Why We Can't Forget About Men In Our Fight To End Domestic Violence
We've heard time and again that anyone can be a victim of domestic violence, but so rarely do we think of the perpetrator as a woman.
Hope Solo may have single-handedly changed that for us, though. This isn't the first time a female abuser has hit the news. We've read the stories of women who snapped, mutilating their spouses and partners beyond repair.
In a twist of irony, English model Kelly Brook hit her former partner and beefy action movie star, Jason Statham. I've even personally witnessed some unreal verbal abuse, woman to man, that you would have to see to believe.
It doesn't end there, as studies have shown that women are more likely than men to lash out and commit acts of domestic violence.
So, why is it that when discussion hits the mainstream media, we only hear about male aggressors?
Perhaps it is because emotional or verbal abuse, by either party, doesn't leave visible scars for the world. Perhaps it is because, when women do get physical with men, they are still scientifically and biologically lacking the strength to leave as much damage as a man might on a woman.
I understand why people are reluctant to discuss female aggressors in domestic violence and abuse cases. Brutality -- including, but not limited to, financial abuse, battery, rape and murder -- against women is a serious and growing crime.
It is so present in today's culture that the United Nations is talking about it. We seem to finally be forming some semblance of a path towards ending violence against women, and that's wonderful. However, wouldn't it be even more wonderful if we could simply end violence?
I see Hope Solo becoming the face for a new campaign against violence -- one of equality and safety for both genders.
Allegedly, in June, Solo struck her sister and her 17-year-old nephew while intoxicated at a party. While she and her lawyers maintain her innocence, partygoers identified her as the main aggressor the night of the incident. Her family members had visible injuries, and she is currently barred from contact with them.
However, Solo hasn't received the same media treatment as her male counterparts in her domestic violence case. While Adrian Peterson was dropped from Nike, Solo remains a spokesperson. While Ray Rice is (justifiably) crucified by activist groups, Solo stays benched on the sidelines.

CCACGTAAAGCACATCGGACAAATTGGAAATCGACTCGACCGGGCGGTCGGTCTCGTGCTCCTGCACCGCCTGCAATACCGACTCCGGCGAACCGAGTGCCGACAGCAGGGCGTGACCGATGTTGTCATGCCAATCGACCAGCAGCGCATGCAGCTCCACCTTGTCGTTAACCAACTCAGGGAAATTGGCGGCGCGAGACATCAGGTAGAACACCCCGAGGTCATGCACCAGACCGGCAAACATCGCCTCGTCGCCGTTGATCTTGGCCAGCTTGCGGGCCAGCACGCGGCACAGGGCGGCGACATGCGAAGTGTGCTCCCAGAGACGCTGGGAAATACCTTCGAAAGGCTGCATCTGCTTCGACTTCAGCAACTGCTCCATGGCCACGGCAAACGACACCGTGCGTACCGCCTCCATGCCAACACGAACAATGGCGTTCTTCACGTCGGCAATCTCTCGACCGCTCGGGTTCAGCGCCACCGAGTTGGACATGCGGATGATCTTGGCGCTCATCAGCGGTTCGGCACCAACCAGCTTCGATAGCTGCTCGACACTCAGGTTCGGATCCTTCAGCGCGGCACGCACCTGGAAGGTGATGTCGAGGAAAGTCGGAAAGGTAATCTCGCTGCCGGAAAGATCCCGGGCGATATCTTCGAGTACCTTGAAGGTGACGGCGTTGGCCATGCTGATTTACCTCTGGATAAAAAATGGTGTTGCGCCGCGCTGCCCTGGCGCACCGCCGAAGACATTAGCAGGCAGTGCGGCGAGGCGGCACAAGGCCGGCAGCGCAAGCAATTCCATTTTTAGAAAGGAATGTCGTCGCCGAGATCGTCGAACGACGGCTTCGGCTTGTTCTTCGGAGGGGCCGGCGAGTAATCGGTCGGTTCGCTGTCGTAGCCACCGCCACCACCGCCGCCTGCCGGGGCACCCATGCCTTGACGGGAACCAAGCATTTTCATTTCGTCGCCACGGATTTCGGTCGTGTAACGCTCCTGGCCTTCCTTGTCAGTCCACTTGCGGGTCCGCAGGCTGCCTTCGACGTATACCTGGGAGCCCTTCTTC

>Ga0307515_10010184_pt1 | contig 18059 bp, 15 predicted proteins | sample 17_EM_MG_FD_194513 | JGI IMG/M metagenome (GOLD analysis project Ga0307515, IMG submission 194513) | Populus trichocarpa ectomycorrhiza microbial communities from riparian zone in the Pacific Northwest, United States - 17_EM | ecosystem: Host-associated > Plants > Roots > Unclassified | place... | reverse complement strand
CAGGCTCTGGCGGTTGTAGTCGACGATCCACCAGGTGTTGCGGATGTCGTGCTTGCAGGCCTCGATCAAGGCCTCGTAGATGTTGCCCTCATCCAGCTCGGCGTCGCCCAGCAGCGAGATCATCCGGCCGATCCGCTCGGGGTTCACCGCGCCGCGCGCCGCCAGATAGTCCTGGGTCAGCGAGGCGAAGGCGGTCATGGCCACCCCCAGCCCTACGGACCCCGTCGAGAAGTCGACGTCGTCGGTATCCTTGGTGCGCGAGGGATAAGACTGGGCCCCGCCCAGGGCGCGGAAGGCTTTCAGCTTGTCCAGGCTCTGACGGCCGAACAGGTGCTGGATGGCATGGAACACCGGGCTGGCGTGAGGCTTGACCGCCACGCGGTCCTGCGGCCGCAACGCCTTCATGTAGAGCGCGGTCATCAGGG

It is an unfortunate circumstance for anyone to be in. She may have been heavily intoxicated; it may have been an accident. There may even be more to the story than we will ever know, but what we do know is that violence towards any individual is unacceptable, whether you're male or female.
We are so adamant to involve men in the fight against domestic violence that it would be negligent of women to not advocate for them, as well. If we truly want to abolish abuse, we need to combat this from all angles, all sexes and all genders.
Physical violence is only one piece in this puzzle. While it leaves tangible marks that the world can see, physical abuse shouldn't diminish the damage that emotional and verbal abuse can do, the internal scars it can leave or the subsequent depression and suicide attempts that can ruin a family forever.
The only way for our professional athletes to turn their tragic PR nightmares into something useful would be for them to own up to their mistakes. After all, we all make them, and no one is perfect. They can use their limelight, instead, to turn the spotlight on domestic violence from the inside out.
They can provide insight to those of us who have been blessed and fortunate enough to never experience abuse, give us the information, thoughts and feelings that we would never know. They can accept the consequences for their actions, take a stance and right their wrongs.
Only then, when aggressors and perpetrators of violence take responsibility, will we truly be able to eradicate domestic abuse.
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